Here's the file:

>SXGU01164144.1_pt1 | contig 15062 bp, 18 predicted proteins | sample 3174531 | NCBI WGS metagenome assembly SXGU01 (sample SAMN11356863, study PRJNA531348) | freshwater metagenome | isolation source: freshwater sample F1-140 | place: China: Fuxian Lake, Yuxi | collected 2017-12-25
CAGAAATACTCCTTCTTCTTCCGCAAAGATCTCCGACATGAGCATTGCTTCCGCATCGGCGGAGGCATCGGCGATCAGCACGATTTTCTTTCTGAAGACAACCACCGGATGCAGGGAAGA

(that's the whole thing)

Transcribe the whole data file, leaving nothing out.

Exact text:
>SXGU01164144.1_pt1 | contig 15062 bp, 18 predicted proteins | sample 3174531 | NCBI WGS metagenome assembly SXGU01 (sample SAMN11356863, study PRJNA531348) | freshwater metagenome | isolation source: freshwater sample F1-140 | place: China: Fuxian Lake, Yuxi | collected 2017-12-25
CAGAAATACTCCTTCTTCTTCCGCAAAGATCTCCGACATGAGCATTGCTTCCGCATCGGCGGAGGCATCGGCGATCAGCACGATTTTCTTTCTGAAGACAACCACCGGATGCAGGGAAGA